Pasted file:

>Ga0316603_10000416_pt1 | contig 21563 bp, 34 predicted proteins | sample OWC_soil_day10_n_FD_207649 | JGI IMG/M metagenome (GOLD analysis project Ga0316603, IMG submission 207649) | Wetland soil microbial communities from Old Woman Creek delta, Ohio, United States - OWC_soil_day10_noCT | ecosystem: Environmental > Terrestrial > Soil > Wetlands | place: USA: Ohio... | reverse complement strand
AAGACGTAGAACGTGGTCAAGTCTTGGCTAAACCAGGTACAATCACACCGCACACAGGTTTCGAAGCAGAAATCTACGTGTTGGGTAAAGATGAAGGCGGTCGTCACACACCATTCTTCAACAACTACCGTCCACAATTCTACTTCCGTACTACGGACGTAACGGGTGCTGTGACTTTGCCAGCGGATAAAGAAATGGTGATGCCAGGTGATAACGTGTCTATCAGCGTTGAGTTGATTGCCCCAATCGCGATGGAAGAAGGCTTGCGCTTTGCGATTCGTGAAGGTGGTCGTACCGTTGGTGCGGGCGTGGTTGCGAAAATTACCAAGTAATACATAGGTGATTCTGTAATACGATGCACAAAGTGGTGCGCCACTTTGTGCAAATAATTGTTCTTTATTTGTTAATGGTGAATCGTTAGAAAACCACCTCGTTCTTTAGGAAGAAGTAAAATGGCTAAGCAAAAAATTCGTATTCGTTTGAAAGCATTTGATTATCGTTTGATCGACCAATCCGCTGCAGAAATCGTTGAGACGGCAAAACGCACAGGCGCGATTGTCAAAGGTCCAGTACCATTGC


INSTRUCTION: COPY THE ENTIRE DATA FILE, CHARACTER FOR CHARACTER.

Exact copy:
>Ga0316603_10000416_pt1 | contig 21563 bp, 34 predicted proteins | sample OWC_soil_day10_n_FD_207649 | JGI IMG/M metagenome (GOLD analysis project Ga0316603, IMG submission 207649) | Wetland soil microbial communities from Old Woman Creek delta, Ohio, United States - OWC_soil_day10_noCT | ecosystem: Environmental > Terrestrial > Soil > Wetlands | place: USA: Ohio... | reverse complement strand
AAGACGTAGAACGTGGTCAAGTCTTGGCTAAACCAGGTACAATCACACCGCACACAGGTTTCGAAGCAGAAATCTACGTGTTGGGTAAAGATGAAGGCGGTCGTCACACACCATTCTTCAACAACTACCGTCCACAATTCTACTTCCGTACTACGGACGTAACGGGTGCTGTGACTTTGCCAGCGGATAAAGAAATGGTGATGCCAGGTGATAACGTGTCTATCAGCGTTGAGTTGATTGCCCCAATCGCGATGGAAGAAGGCTTGCGCTTTGCGATTCGTGAAGGTGGTCGTACCGTTGGTGCGGGCGTGGTTGCGAAAATTACCAAGTAATACATAGGTGATTCTGTAATACGATGCACAAAGTGGTGCGCCACTTTGTGCAAATAATTGTTCTTTATTTGTTAATGGTGAATCGTTAGAAAACCACCTCGTTCTTTAGGAAGAAGTAAAATGGCTAAGCAAAAAATTCGTATTCGTTTGAAAGCATTTGATTATCGTTTGATCGACCAATCCGCTGCAGAAATCGTTGAGACGGCAAAACGCACAGGCGCGATTGTCAAAGGTCCAGTACCATTGC